Tuesday 30 January 2024

Sugar-Free Pineapple Tarts

 This was a bake (bakes actually) that came a little unplanned. It all started because I had leftover pineapple puree from my Lunar New Year themed marshmallow class and I thought of making pineapple tarts that some of my family members can eat without being afraid of spiking their blood sugar levels as much as regular pineapple tarts.

After some trials, I finally came up with something that I am satisfied with. I challenged myself to make pineapple tarts sugar-free without it tasting weird and while minimizing the use of sugar replacements because that's what makes bakes taste weird in general. Those that don't taste that bad aren't zero GI or impart a strong flavour of their own like maltitol (not zero GI) and maple or agave syrup (imparts their own flavour). I made both open-faced and "golf ball" types!

Since the Lunar New Year is so close to Valentine's Day this year, I made the open-faced tart with a little Vday vibes. It also gave me a reason to use a tart mold I have had for years but never used. I added some dragon scale pattern to some of the golf ball tarts since this year is the Year of the Dragon.

Take a look at the cross sections after I took a bite!

Sugar-Free Pineapple Jam
I made the jam without any real or artificial sugar at all. You won't miss it! Adding sugar replacements simply adulterate the taste of the jam when it isn't actually necessary. I tried. It tastes awful to me 🙈. What's the secret ingredient then? Apple! I have seen some people make the jam out of pineapples alone. Adding the right type of apple helps to regulate the level of sweetness/tartness to your preference. Apple is relatively neutral flavour wise and contains lots of natural pectin so it is used in creating homemade sugar-free jams by people who want to omit processed sugar in their diet. Use Granny Smith (sour green apples) if your pineapple is very sweet or you prefer a more sour jam. Use Golden Delicious apples or Gala if you prefer sweeter jam or if your pineapple is very sour. The approximate ratio I use is 1:5 for apple : pineapple by weight. Feel free to upsize your recipe as this is a small batch.

Ingredients (makes enough filling for about 20 tarts):
500g pineapple chunks (about 1 large pineapples)
100-110g apple chunks (about 1 apple)
1 tsp lemon juice (more if you prefer it more sour)
Pinches of salt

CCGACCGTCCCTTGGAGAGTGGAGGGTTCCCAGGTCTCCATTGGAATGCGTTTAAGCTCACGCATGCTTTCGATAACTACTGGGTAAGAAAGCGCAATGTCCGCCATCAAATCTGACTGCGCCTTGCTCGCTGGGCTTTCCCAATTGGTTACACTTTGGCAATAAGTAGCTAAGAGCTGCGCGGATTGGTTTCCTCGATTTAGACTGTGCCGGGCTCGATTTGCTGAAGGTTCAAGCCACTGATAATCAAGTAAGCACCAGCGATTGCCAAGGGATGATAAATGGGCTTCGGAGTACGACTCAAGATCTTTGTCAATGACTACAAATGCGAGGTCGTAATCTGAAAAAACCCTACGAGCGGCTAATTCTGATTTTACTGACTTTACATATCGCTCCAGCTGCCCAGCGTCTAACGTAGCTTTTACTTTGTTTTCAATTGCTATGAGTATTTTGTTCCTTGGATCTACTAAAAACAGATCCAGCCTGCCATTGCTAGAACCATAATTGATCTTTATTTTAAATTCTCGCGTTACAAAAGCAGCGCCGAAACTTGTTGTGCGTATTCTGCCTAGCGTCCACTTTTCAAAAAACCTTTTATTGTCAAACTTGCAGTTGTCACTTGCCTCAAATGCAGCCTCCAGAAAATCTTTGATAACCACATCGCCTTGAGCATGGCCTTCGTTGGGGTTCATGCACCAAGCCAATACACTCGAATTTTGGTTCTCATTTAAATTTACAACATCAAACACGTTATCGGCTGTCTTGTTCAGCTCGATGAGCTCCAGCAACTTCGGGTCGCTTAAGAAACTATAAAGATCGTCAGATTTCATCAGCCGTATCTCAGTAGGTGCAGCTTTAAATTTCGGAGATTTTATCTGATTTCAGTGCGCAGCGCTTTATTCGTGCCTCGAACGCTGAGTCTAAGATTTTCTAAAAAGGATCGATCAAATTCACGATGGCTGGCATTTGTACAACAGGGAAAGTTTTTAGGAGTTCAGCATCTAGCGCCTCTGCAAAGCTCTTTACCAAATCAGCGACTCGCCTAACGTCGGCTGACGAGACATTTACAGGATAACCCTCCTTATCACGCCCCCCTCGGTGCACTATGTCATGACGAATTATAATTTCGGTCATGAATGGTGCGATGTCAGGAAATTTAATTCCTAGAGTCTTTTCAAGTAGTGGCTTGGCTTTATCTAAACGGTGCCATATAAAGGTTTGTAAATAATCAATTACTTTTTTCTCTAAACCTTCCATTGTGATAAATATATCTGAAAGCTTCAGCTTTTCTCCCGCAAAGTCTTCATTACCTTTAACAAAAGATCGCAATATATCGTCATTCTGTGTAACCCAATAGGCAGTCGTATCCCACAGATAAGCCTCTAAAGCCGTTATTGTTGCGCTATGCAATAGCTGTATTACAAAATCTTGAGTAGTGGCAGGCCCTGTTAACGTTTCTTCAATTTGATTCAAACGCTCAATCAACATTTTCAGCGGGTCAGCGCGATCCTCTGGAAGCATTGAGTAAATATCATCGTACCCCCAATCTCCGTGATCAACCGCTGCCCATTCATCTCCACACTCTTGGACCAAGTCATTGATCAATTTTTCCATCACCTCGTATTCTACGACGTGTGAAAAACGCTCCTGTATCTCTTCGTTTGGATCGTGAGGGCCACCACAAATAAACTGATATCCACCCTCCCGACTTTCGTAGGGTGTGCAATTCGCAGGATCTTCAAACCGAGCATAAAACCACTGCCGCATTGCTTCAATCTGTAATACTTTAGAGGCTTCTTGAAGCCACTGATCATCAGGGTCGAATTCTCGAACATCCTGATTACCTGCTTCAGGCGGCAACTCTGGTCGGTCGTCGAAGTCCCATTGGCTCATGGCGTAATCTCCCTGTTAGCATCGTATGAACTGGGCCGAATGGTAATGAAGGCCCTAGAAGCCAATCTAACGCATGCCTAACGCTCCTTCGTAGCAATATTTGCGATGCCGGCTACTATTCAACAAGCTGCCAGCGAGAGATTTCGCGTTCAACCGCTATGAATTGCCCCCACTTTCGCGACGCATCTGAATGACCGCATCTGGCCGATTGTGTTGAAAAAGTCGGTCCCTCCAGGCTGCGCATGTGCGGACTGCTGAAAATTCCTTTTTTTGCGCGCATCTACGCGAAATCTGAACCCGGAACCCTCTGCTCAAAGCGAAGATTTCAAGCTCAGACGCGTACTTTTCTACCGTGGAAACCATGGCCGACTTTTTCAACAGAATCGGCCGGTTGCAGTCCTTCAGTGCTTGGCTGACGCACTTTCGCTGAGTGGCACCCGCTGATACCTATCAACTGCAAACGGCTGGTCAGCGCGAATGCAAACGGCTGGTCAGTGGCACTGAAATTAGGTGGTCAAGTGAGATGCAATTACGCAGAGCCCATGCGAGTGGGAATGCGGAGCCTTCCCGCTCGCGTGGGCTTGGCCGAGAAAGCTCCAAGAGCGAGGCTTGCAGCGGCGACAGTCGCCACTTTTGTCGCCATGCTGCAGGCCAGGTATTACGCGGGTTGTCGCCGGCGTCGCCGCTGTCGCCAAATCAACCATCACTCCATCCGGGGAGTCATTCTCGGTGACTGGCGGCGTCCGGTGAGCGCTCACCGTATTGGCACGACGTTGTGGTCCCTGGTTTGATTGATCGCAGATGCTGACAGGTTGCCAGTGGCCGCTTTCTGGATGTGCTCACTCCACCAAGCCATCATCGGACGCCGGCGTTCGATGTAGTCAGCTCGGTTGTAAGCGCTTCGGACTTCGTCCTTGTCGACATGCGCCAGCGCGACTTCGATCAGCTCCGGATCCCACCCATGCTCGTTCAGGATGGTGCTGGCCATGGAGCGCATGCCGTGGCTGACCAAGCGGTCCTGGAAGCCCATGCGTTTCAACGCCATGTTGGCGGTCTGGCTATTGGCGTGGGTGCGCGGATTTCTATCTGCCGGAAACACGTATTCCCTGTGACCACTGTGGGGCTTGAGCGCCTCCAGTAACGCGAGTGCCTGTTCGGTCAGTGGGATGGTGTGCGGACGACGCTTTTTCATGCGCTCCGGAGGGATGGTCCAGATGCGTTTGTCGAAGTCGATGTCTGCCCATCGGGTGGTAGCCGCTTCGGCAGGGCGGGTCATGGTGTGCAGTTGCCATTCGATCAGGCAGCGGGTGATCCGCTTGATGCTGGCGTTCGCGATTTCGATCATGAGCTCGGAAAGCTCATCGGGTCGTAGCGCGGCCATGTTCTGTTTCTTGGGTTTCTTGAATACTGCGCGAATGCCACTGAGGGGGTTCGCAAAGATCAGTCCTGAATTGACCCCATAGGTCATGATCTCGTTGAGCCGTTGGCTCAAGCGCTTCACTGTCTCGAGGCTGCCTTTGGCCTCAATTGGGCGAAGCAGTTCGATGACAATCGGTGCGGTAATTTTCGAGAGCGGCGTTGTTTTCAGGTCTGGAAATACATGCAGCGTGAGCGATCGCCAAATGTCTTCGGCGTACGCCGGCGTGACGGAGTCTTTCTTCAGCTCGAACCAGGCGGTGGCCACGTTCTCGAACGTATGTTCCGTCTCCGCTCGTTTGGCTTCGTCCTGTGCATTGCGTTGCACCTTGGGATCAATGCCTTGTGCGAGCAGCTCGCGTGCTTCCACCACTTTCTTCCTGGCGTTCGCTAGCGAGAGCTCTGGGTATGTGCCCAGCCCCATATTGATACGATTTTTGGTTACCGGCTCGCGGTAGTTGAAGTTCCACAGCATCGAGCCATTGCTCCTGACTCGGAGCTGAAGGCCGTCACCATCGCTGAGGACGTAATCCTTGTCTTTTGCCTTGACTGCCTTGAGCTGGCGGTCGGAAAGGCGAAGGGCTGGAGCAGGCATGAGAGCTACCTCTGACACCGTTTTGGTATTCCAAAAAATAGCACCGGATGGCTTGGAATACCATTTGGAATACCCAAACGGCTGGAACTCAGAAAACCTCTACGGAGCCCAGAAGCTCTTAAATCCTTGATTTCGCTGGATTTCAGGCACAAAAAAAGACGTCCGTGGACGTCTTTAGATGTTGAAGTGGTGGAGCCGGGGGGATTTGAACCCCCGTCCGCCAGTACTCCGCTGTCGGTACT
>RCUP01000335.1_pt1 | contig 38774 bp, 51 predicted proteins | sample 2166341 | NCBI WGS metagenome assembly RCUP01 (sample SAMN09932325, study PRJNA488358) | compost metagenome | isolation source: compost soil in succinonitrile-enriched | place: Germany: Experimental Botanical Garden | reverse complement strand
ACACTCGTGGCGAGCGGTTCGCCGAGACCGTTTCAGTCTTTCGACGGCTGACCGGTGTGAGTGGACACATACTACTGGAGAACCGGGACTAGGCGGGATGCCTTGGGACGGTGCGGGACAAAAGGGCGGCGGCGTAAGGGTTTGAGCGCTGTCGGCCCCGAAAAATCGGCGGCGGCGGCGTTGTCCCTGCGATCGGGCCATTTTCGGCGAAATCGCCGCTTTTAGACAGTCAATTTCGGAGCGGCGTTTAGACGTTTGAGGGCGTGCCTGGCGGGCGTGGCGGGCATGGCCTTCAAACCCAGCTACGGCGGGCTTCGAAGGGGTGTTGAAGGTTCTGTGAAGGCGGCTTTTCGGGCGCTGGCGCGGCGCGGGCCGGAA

1 Cinnamon stick
Cloves and star anise if you wish

1. Blend apple and pineapples chunks together with salt. 

2. Add fruit puree and all other ingredients into large frying pan. Cook over medium heat and stir frequently. Reduce heat when the liquid has dried up. Continue cooking until total weight of ingredients is about 30% of original weight. Your jam should be dry. It took me about 20-25 minutes to get there. I used the largest frying pan I have to maximize surface area of the jam to the heat to speed things up. Some bakers use the oven to dry out the puree without having to stand at the stove for some time. To do this, line your largest baking tray with a few layers of foil. Bake the puree with spices at 90C for a few hours or until dry, stirring gently every 1-2 hours. Of course if you have Thermomix, use it😊!

3. Let the jam cool. Spread the jam in a thin layer on a plate/bowl/tray and refrigerate overnight uncovered. This will help excess moisture to evaporate.

4. Portion into 8g balls. Refrigerate until ready to assemble.

8g balls of pineapple jam

Egg wash
1 egg yolk
1-2 tsp water or milk
A few drops of oil 

1. Mix everything together and sieve. Refrigerate covered until needed.

Sugar-Free Open-Faced Tart Pastry
I adapted my recipe by chef Anup Kumar in a Straits Times article written by Hedy Khoo. You may read all about it here.

I highly recommend replacing the almond flour with cake flour as we would be more used to the wheat flour only version. Adding almond flour makes the texture a lot sturdier and the tart base tastes more like almond pate sucree used in classical French pastries. Using cake flour instead of plain flour is fine as I don't find the structure of the pastry compromised and it's overall still sturdy enough to be molded with a plunger mold. I went for the lower end of the suggested sugar amount and find that the sugar replacement aftertaste is hardly detectable at all so it tastes pretty good when eaten together with the jam! But if you are looking at a healthier tart pastry, replacing 12% of the cake/plain flour with almond flour is the way to go.

Feel free to upsize the portion as I made only a small quantity. 

Ingredients (makes about 20 open-faced tarts):
76g cake flour 
15g powdered erythritol (or icing sugar for non sugar-free)
1/4 tsp fine salt
40g cold unsalted butter, cubed
1 egg yolk
1/4 tsp vanilla extract

1. Sift together all dry ingredients.

2. Use finger tips to rub cold butter into flour mix until it resembles fine breadcrumbs.

3. Add egg yolk and vanilla. Form a ball of dough with spatula. Flatten into a disc.